> o Open a shell, change to the project directory, and use
> "make -f <projectname>.pto.mk"
> to start the stitching

These are sensible tests. When that works, it is increasingly likely
that the hugin gui program is doing something wrong with setting up
the environment for executing make. I've just spent ten minutes trying
to search for where this happens, but couldn't find it. I expect that
a "pipe" or "dup" call is failing. UPDATE: Ok found it by searching
for the "pipe" call...

It seems to be:

src/hugin_base/makefilelib/test_util.cpp

(which is unlogical because it isn't in any test-code anymore, and I
think this is the actual code used, because I can't find any other
pipe calls.

Anyway, on first inspection I'd say that the code looks good. On
the other hand, code like:


if(dup2(fdmakein[0], 0) == -1 || dup2(fdmakeout[1], 1) == -1 || dup2(fdmakeerr[1], 2) == -1) {
std::cerr << "Failed to switch std stream" << std::endl;
exit(-1);
}

should be rewritten as:

stdinfd = dup2 (fdmakein[0], 0);
if (stdinfd != 0) {
// can't dup2 stdinfd...
}
...

so that we'll find where things go wrong. On the other hand, the hint
is that nothing DOES go wrong, because already in the original code
the obvious errors should be caught.

Adding some debug code in this file will also help finding the
culprit....

(the "echo" command per-se will probably not be the culprit. The
echo command is something as simple as:
int main (int argc, char **argv)
{
int i;
for (i=0;i<argc;i++)
printf ("%s%s", i?" ":"", argv[i]);
exit (0);
}

Not much can go wrong there... The echo command is reporting that
there is something wrong with its stdout (1) file descriptor. Possibly
the reader on the pipe has been closed or something. (not likely the
error code should be EPIPE and not EBADF)... )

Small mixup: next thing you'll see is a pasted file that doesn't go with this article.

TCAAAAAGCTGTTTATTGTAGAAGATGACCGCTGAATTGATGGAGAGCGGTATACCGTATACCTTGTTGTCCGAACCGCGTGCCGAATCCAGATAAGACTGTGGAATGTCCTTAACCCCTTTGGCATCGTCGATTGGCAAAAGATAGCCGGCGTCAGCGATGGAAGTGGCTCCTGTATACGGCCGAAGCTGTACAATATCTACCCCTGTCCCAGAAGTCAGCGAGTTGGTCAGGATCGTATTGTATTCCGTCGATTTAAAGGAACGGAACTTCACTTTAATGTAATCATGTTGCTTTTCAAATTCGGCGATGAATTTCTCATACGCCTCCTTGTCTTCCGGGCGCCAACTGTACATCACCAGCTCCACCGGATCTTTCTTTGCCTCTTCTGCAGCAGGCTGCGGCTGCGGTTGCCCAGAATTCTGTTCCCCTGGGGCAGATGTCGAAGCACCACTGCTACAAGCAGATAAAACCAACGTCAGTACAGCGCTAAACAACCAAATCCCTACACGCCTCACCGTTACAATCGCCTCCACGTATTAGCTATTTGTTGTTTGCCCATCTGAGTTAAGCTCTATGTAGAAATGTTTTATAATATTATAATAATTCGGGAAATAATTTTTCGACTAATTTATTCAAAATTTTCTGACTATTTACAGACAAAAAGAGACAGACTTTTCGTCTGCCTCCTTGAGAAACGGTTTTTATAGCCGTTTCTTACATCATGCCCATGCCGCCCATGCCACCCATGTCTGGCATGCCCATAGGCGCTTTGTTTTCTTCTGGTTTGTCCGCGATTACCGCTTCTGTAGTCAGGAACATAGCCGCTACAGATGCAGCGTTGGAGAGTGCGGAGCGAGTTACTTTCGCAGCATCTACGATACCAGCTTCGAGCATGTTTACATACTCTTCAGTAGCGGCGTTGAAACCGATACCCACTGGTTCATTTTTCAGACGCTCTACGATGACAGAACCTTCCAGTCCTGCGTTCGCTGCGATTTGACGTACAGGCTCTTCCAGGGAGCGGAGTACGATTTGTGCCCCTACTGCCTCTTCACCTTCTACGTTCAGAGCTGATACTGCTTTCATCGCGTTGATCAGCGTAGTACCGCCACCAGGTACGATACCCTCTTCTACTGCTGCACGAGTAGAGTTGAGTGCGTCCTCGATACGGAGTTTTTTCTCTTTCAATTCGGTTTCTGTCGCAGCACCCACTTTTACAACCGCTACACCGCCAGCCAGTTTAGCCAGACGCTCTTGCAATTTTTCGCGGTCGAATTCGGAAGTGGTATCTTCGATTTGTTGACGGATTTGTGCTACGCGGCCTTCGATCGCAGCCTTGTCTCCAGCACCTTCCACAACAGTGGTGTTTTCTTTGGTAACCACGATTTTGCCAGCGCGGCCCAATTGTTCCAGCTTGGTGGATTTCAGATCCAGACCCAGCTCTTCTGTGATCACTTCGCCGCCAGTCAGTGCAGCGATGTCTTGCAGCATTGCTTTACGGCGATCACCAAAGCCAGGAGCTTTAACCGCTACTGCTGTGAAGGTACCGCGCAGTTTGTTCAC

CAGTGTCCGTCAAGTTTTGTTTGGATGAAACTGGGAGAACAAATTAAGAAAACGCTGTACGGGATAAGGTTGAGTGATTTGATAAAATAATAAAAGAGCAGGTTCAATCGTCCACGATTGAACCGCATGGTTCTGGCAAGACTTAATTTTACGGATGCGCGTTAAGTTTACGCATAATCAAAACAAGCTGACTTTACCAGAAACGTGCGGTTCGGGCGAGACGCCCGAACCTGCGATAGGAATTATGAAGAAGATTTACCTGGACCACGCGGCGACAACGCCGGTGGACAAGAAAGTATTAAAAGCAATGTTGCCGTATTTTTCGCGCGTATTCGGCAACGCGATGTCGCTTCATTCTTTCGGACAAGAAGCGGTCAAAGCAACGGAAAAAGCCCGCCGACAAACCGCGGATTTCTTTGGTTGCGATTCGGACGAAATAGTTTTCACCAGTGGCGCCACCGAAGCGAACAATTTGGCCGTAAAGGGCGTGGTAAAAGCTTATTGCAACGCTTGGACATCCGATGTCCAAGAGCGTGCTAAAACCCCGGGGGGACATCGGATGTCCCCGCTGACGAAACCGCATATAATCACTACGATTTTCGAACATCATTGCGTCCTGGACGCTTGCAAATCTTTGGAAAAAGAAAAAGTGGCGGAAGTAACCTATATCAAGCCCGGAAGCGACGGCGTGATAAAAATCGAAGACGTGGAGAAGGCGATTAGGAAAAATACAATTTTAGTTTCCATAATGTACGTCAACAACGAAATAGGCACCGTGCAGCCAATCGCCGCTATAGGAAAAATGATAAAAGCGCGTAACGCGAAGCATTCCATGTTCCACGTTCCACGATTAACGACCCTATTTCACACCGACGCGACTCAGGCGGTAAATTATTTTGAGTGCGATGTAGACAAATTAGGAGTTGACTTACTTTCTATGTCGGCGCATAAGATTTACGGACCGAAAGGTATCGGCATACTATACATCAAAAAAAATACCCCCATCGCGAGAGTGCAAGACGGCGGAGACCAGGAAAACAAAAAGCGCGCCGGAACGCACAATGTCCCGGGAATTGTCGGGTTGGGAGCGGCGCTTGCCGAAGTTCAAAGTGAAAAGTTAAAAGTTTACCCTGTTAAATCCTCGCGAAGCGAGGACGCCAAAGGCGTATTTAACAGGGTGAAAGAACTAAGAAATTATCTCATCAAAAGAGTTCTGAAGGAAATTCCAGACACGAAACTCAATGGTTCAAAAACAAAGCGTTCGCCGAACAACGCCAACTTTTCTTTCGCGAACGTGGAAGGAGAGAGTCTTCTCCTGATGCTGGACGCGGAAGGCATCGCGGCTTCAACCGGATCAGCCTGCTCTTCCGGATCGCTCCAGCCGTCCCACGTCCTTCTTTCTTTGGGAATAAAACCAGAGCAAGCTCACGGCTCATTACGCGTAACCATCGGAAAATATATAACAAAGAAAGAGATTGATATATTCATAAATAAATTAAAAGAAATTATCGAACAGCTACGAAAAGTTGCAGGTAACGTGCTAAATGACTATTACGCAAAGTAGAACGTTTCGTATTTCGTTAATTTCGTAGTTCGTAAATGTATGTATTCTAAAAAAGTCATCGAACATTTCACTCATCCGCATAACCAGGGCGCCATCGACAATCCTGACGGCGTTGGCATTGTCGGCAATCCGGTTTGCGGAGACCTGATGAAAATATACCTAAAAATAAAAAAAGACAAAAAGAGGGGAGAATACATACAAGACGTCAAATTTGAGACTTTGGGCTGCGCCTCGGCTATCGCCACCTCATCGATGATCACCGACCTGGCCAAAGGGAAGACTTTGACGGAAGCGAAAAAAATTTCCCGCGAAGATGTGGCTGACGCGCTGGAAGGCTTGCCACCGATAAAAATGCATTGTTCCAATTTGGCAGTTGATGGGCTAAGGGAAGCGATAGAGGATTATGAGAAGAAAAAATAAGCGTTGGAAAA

Roger.

--
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Florian Achleitner

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Jan 24, 2011, 1:55:11 PM1/24/11
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Hi everybody.

As I wrote it last summer, I can probably help you a little with the
makefilelib.

Generally it seams that the problem with echo and write() occurs when
executing the makefile with make, not during its creation with the
makefilelib.

On Fr, 2011-01-21 at 13:06 +0100, Rogier Wolff wrote:

> The error is explained in the write system call manual page:
>
> EBADF fd is not a valid file descriptor or is not open for writing.
>
> So standard output apparently isn't connected anywhere. (but as the
> error message DOES come through, the stderr IS!!!)

The three standard file descriptors are inherited from the parent so
they don't need to be set explicitly. So maybe it's done nowhere.

> > o Open a shell, change to the project directory, and use
> > "make -f <projectname>.pto.mk"
> > to start the stitching
>

Does it work directly on a shell?

> It seems to be:
>
> src/hugin_base/makefilelib/test_util.cpp
>
> (which is unlogical because it isn't in any test-code anymore, and I
> think this is the actual code used, because I can't find any other
> pipe calls.
> Anyway, on first inspection I'd say that the code looks good. On
> the other hand, code like:
>
>
> if(dup2(fdmakein[0], 0) == -1 || dup2(fdmakeout[1], 1) == -1 || dup2(fdmakeerr[1], 2) == -1) {
> std::cerr << "Failed to switch std stream" << std::endl;
> exit(-1);
> }

This was for development testing only and isn't built unless you
explicitly enable it with a cmake flags, and then isn't run unless you
start one of the dev-testers.
It connects the forked make process to the streams of the tester to
speed up the test, bypassing the creation of a makefile.
There is no connection to the problem you discuss here.


>
> should be rewritten as:
>
> stdinfd = dup2 (fdmakein[0], 0);
> if (stdinfd != 0) {
> // can't dup2 stdinfd...
> }
> ...

The line above normally never fails .. so no need.


--
Flo